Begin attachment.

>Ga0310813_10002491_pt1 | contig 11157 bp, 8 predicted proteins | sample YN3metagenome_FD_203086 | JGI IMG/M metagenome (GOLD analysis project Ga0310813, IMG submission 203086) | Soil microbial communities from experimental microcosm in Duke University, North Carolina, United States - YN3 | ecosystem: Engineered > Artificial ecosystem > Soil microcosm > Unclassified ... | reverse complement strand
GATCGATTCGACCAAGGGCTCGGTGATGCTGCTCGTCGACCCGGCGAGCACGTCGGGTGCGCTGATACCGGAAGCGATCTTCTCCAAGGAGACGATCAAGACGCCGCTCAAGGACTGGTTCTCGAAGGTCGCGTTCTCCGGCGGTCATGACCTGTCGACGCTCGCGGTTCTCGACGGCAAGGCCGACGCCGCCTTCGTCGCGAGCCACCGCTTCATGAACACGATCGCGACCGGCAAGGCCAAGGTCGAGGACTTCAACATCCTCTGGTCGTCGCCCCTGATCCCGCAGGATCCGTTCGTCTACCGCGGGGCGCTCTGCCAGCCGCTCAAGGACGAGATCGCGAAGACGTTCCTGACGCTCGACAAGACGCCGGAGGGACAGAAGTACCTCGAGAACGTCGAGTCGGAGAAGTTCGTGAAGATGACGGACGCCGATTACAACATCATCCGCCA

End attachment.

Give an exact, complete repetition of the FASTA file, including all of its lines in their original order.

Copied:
>Ga0310813_10002491_pt1 | contig 11157 bp, 8 predicted proteins | sample YN3metagenome_FD_203086 | JGI IMG/M metagenome (GOLD analysis project Ga0310813, IMG submission 203086) | Soil microbial communities from experimental microcosm in Duke University, North Carolina, United States - YN3 | ecosystem: Engineered > Artificial ecosystem > Soil microcosm > Unclassified ... | reverse complement strand
GATCGATTCGACCAAGGGCTCGGTGATGCTGCTCGTCGACCCGGCGAGCACGTCGGGTGCGCTGATACCGGAAGCGATCTTCTCCAAGGAGACGATCAAGACGCCGCTCAAGGACTGGTTCTCGAAGGTCGCGTTCTCCGGCGGTCATGACCTGTCGACGCTCGCGGTTCTCGACGGCAAGGCCGACGCCGCCTTCGTCGCGAGCCACCGCTTCATGAACACGATCGCGACCGGCAAGGCCAAGGTCGAGGACTTCAACATCCTCTGGTCGTCGCCCCTGATCCCGCAGGATCCGTTCGTCTACCGCGGGGCGCTCTGCCAGCCGCTCAAGGACGAGATCGCGAAGACGTTCCTGACGCTCGACAAGACGCCGGAGGGACAGAAGTACCTCGAGAACGTCGAGTCGGAGAAGTTCGTGAAGATGACGGACGCCGATTACAACATCATCCGCCA